Wednesday, March 08, 2006

Where Now For Chelsea and Jose?

It may seem extreme to ask such a question about a team and a project which is proceeding with economical ease to a second successive league title, but the sight of Chelsea's Champions League ambitions being ended so comfortably by Barcelona will still engender significant soul-searching within Stamford Bridge.

Chelsea's ambitions are limitless, and the prestige of the Champions League trophy is something they covet greedily. However, unlike in league football - where Chelsea's squad strength, defensive discipline and resolve make them so consistently successful - the vagaries and unpredictabilities of the knock-out stages of Europe's biggest prize have thus far proved peskily fiendish for the club.

Criticisms of Chelsea's success - putting aside those of how their financial muscle was obtained - have largely centred around the general paucity of entertainment they have provided in proportion to the cash they have spent. Those at the court of Abramovich would until now have swatted these concerns aside with the enduring argument that a league championship provides.

However, it will have been blindingly obvious to the Stamford Bridge powerbrokers that the continent's most valuable trophy has been denied them by a team whose commitment to the beautiful game is as total as their own manager's dedication to effective, no-frills football. Now that Barcelona's Cavaliers have eliminated Chelsea's Roundheads, will Jose Mourinho's bosses be as happy to accept his formidable but charmless formula?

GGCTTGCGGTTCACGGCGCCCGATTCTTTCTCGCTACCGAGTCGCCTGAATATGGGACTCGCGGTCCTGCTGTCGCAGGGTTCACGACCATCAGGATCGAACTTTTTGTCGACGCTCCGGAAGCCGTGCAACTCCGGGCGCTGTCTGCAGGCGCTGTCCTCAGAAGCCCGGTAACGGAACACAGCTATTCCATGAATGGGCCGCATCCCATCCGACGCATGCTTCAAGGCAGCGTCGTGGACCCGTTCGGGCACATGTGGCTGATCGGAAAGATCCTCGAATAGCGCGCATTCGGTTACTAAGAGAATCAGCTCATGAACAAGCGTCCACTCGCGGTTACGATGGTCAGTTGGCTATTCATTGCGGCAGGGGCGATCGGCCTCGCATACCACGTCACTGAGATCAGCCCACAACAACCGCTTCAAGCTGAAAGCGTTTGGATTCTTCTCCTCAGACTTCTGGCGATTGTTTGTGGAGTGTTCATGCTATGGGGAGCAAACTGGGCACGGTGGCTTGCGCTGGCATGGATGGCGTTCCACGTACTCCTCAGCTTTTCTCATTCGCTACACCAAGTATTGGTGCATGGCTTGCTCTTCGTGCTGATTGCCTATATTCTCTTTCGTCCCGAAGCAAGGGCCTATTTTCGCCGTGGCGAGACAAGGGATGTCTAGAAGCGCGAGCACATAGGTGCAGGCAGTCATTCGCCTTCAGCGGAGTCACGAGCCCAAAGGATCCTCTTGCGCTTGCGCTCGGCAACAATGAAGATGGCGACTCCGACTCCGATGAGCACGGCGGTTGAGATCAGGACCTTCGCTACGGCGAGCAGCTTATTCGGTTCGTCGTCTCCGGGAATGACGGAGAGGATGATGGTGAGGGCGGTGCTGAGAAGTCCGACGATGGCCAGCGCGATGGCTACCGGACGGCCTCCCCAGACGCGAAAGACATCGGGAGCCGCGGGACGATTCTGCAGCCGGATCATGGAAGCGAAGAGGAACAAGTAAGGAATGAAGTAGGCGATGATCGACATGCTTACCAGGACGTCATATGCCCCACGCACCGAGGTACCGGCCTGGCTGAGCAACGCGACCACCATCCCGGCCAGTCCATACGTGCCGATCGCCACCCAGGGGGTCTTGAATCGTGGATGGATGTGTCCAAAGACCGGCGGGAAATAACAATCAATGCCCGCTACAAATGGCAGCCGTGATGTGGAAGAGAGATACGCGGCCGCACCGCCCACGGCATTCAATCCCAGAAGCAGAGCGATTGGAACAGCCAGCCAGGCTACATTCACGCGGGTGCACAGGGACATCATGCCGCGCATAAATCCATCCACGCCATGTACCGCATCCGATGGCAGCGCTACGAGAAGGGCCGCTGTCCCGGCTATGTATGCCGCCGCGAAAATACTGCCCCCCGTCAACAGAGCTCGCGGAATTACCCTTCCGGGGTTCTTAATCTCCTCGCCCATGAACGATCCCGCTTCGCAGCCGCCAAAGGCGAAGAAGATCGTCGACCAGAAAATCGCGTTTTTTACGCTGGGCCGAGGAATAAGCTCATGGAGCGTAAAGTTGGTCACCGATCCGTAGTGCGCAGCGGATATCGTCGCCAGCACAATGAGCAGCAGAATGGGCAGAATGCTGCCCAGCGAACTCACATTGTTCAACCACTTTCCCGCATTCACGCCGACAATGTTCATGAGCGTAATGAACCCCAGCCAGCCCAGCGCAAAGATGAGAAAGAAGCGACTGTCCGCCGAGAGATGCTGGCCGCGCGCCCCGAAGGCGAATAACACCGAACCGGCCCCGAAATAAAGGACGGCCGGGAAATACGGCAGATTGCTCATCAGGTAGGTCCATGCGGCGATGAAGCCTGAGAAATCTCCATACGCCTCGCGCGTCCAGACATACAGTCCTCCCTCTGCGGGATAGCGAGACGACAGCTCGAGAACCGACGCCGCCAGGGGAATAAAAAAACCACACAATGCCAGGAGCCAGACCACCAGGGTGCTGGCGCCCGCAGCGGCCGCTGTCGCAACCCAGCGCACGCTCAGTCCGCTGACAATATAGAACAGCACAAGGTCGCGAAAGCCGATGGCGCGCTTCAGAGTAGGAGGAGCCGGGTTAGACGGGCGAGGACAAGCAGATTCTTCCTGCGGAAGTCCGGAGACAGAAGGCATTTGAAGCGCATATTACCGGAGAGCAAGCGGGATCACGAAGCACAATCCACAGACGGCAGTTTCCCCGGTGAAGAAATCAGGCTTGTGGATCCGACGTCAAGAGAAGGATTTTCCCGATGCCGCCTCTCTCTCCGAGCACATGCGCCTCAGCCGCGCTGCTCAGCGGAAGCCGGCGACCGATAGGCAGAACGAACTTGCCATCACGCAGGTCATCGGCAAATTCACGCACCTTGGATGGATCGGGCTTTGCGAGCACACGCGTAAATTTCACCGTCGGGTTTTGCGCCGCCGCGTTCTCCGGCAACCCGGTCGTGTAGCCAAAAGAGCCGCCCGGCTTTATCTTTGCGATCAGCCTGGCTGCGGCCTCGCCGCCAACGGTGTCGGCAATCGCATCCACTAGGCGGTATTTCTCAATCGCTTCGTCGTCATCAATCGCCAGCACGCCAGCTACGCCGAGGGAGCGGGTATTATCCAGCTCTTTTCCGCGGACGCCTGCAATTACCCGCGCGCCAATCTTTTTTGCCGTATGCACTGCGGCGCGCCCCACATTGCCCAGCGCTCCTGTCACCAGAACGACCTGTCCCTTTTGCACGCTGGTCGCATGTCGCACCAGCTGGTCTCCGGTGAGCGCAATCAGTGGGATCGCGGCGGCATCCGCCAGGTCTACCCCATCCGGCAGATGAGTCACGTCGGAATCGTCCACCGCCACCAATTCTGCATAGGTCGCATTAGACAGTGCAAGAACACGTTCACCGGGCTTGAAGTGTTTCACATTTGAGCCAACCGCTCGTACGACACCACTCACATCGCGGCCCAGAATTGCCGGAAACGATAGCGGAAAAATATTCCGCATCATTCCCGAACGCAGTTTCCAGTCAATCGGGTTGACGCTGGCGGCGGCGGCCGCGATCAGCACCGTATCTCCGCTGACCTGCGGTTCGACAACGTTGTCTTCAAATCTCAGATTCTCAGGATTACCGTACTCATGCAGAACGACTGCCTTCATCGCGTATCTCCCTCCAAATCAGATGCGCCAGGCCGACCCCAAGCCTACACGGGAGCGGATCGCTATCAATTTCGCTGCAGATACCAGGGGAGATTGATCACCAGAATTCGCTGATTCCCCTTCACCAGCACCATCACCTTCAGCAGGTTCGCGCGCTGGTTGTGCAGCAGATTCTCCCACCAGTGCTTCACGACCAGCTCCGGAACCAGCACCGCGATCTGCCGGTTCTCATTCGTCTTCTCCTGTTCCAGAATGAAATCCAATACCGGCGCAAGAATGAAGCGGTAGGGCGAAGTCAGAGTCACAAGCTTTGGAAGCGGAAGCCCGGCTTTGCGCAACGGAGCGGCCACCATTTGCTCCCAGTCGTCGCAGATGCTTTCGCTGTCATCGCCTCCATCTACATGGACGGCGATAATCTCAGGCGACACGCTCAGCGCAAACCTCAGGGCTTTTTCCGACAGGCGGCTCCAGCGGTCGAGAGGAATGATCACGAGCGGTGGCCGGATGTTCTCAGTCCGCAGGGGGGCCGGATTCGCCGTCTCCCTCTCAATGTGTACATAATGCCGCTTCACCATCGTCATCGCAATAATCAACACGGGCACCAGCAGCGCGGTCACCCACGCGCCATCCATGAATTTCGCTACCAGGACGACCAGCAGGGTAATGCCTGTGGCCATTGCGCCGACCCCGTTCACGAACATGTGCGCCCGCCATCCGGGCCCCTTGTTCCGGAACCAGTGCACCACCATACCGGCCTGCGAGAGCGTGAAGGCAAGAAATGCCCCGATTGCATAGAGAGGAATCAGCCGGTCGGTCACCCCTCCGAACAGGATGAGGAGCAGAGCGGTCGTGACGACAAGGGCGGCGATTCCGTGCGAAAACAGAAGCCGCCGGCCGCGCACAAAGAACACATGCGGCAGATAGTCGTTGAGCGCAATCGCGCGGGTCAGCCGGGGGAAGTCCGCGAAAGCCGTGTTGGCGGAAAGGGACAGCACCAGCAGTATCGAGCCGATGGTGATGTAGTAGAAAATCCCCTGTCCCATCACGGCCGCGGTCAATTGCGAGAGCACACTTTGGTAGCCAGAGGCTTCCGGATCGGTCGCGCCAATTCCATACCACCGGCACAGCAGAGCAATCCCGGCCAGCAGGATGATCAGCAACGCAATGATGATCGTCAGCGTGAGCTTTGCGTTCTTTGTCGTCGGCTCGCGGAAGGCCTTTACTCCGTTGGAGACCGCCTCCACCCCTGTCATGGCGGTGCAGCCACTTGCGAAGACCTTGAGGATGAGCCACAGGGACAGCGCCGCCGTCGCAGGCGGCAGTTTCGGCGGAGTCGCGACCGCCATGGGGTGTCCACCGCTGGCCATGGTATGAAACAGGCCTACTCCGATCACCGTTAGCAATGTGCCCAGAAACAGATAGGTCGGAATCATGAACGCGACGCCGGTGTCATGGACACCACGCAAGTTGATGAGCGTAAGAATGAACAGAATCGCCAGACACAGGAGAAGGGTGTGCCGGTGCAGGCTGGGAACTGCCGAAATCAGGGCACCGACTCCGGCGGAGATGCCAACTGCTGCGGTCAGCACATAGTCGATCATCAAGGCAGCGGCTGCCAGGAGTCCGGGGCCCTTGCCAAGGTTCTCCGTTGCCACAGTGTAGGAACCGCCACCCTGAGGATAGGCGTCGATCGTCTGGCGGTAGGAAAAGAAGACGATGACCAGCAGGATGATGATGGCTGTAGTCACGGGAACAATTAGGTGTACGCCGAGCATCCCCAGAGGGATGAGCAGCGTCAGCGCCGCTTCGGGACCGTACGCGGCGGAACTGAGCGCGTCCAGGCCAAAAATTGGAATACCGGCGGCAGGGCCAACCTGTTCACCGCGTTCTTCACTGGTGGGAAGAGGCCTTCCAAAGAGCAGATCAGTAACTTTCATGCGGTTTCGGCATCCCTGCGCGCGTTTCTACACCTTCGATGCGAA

Aside from last night's defeat, there has been a clear desire of late on the part of the club to reverse their hitherto negative PR: it seems that Chelsea just want to be loved. Deploying Peter Kenyon, hardly reknowned for his cuddliness, to achieve this daunting feat is probably only one of the flaws in this plan. However, if they do want to achieve acceptance in the football world, they will surely know that it is the universal desire to watch attractive football that sways neutrals and garners respect and 'second-team' status for the likes of Barcelona.

Jose Mourinho alluded last night to his own positive experience with the slings and arrows of knock-out football when he mentioned his Porto team's last minute triumph over Manchester United in the 2004 Champions League - a success without which he could possibly have remained in relative obscurity for a little longer at least. It's difficult to tell whether his sourness and sense of grievance since the first leg defeat masks any genuine realisation about the limitations of his style, or if, having previously been on the happy side of the fine line between success and failure, he will feel that his time - and vindication - will come again. If his superiors at Stamford Bridge regard their long term project as being endangered by their manager's methods, it could bring about the first real rumblings of discontent of Mourinho's reign.


Blogger Kieran said...

Then again, winning the premiership and the FA cup will soon obliterate that bad taste. Of course the real question is how did Bradford City fail to even compete in the Champion's League this year? Their absence probably explains how Ronaldinho was able to pip Dean Windass the post of World Player of The Year.

3:02 p.m.  

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